“Oh fire, my fire, kill for me that cruel man who would flee me! Oh my great itch and burning, bring my God of love arunning! Oh Devil, my joy, bring him or else I die without him!”
Before she has even finished her spells, a handsome young man knocks on her door, breathless and panting as if he had been running the whole way, and when the old woman opens the door, he immediately embraces and kisses her.
Rape drugs and free will
Love magic, either through potions or spells, is of course a rather aggressive way of courting or seducing someone. The goal of this magic is to influence the free will of another person, making them do something to which they voluntarily would not have consented. Although Pietro Bairo’s talismans aimed at reconciling married couples are still quite innocuous, for some other types of “love magic”, “rape drugs” might be a more fitting term.
In many manuals for taking confession, sins of this nature are mentioned. During their confession, penitents should be asked if they had given someone else something to eat so that they would “gain their favor” [essere in grazia], “win their love” [per havere lamore daltrui], or could “have their way with them” [per havere lo intento tuo]. While these examples are still somewhat vague about the effects of the drugs that are given to the victim, the Summa Pacifica is a little more specific. In this manual for confession, the priest is advised to interrogate doctors and apothecaries about whether they had given one of their clients advice, or even medicines, to make others fall asleep so that they could have sex with them [usino luxuria con quella persona].
We come across this type of magic in literary sources as well. In the romance epic Orlando Innamorato, the necromancer Malagigi intends to use his magical powers to put the Saracen princess Angelica to sleep and “take his pleasure with her”. In the Orlando Furioso, Angelica is once again the victim of unwanted attention, when she encounters an old hermit in the wilderness. While this hermit at first pretends to want to help her, offering “good, devout words of comfort”, he later starts groping and embracing her. When she resists, he drugs her with a magic potion:
“Out of his pocket the hermit now drew a phial of liquid and lightly sprayed a drop of it onto the maiden’s eyes. The liquid drops put her to sleep: she lay supine on the sand, now a prey to the lustful old lecher. He hugged her and felt at her at his pleasure: she was asleep and could offer no resistance. He planted kisses on her lovely breast and on her lips, there was no one to see him in that wild, deserted spot.”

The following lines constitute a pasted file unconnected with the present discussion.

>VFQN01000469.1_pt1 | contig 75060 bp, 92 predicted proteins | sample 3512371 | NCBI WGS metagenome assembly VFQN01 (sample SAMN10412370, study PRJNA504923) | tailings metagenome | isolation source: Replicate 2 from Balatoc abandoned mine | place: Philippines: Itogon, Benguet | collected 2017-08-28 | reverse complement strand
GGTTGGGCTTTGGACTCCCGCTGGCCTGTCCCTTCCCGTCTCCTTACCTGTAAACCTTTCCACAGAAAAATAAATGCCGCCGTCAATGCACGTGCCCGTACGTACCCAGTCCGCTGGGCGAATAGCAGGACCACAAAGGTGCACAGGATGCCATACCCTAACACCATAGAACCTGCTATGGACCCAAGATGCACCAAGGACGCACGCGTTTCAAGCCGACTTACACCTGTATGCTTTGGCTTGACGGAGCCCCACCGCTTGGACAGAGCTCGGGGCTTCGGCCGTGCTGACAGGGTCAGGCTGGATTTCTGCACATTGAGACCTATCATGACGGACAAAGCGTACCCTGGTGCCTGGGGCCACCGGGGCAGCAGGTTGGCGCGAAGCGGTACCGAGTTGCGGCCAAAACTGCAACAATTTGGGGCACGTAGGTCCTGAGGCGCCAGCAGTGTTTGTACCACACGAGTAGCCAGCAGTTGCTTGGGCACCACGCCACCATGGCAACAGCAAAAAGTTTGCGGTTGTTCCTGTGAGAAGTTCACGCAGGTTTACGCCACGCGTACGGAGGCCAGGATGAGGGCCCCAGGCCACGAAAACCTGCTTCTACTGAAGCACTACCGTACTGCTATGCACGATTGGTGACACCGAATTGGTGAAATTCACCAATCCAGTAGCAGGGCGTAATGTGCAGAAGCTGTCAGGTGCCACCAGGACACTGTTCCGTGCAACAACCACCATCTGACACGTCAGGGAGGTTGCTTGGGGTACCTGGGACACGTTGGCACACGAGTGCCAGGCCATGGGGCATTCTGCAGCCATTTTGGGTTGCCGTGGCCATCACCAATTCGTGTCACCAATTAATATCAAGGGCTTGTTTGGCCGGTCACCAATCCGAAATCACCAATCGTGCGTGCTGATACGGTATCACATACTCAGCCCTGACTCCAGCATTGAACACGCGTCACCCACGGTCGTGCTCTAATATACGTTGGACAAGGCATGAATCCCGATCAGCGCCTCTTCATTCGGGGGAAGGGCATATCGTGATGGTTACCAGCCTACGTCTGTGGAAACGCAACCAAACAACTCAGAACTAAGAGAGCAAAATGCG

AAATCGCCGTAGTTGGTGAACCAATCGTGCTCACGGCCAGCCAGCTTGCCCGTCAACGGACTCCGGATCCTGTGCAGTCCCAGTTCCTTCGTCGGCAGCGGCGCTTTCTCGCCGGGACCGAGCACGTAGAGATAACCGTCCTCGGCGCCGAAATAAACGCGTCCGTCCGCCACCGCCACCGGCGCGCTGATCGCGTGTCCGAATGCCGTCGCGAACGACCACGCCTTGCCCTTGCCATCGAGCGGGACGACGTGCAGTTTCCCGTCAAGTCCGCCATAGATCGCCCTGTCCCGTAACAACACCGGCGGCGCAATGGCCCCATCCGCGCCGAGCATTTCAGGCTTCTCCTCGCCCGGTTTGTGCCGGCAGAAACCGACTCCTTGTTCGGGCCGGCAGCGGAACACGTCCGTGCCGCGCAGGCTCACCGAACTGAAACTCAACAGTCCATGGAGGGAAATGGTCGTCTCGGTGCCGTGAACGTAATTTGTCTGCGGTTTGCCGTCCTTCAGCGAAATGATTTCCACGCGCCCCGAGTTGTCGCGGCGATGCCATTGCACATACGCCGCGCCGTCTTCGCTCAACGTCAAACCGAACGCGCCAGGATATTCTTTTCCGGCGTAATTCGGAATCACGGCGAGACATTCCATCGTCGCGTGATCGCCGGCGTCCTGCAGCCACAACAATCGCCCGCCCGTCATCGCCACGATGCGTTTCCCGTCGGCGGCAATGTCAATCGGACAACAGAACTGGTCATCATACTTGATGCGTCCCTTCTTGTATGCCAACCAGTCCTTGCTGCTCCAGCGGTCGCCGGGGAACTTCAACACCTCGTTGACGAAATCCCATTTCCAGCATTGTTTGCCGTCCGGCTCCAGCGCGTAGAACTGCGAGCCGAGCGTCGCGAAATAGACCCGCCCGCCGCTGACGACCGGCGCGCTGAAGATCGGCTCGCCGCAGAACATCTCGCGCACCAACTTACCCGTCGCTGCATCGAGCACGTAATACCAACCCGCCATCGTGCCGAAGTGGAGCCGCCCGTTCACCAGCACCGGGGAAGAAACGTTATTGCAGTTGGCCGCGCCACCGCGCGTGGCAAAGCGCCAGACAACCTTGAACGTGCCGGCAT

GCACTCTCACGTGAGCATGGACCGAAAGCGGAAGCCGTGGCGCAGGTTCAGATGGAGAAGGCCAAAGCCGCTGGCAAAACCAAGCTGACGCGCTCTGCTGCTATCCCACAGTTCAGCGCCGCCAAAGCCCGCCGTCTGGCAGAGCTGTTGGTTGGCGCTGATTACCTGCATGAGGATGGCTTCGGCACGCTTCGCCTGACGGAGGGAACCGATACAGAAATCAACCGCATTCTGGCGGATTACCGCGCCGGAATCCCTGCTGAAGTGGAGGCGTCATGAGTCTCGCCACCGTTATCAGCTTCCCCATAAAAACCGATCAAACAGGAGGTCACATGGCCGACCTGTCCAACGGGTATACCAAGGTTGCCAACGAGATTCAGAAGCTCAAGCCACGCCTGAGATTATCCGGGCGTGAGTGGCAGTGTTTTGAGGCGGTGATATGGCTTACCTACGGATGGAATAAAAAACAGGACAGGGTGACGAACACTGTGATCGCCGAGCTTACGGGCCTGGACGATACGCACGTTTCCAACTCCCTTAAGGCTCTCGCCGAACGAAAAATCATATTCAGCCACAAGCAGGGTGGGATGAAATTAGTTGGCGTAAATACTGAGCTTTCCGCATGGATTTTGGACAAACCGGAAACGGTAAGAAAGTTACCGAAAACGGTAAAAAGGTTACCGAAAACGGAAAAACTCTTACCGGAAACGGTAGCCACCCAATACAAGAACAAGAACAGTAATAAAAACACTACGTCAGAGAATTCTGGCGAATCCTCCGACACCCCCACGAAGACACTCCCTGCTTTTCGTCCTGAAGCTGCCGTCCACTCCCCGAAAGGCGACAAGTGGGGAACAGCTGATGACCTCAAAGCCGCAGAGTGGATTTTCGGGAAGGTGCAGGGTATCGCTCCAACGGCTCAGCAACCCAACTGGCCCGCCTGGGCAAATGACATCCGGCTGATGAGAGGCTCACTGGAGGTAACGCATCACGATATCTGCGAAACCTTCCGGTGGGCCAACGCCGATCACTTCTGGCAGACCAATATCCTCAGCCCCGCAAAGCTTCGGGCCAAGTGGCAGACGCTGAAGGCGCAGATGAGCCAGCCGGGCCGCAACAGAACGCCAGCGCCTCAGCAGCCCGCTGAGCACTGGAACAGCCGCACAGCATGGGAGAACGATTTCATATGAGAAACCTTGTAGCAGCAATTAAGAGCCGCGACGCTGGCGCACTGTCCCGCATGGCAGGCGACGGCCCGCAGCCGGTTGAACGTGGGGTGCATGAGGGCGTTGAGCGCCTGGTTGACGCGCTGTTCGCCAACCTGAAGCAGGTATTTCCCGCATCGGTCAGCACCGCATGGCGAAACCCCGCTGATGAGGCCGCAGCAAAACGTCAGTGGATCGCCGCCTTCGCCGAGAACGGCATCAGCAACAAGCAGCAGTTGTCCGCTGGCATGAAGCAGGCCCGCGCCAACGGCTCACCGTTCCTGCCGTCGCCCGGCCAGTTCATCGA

The authors of these romance epics do not condone these practices. Neither the necromancer nor the hermit succeeds in raping Angelica: the first is captured before he is able to carry out his plan, the second is unable to achieve an erection because of his old age. The narrators often defend women, and scold men who want to hurt them. Another author, Baldassare Castigilione, was even more explicit in his rejection of non-consensual sex. One of the characters in his Book of the Courtier, states that those who are in love and “pursue their desires by means of tricks” and “make use of enchantments, charms, force, sleeping potions and other such things” do injury to others. Nor will this type of “forced love” give these men the satisfaction that they desire:
“Love is not to win her body but to conquer the fortress of her mind. And certainly, for my part, if I were in love I would rather wish to know that the lady I served returned my love from her heart and had given me her soul, if I had no other satisfaction, than to enjoy her against her will, for in that case I would think myself the possessor of a lifeless body.”
- I Ragionamenti: Raymond Rosenthal (Toronto 2005).
- Orlando Furioso: Guido Waldman (Oxford 2008).
- The Book of the Courtier: George Bull (London 1967).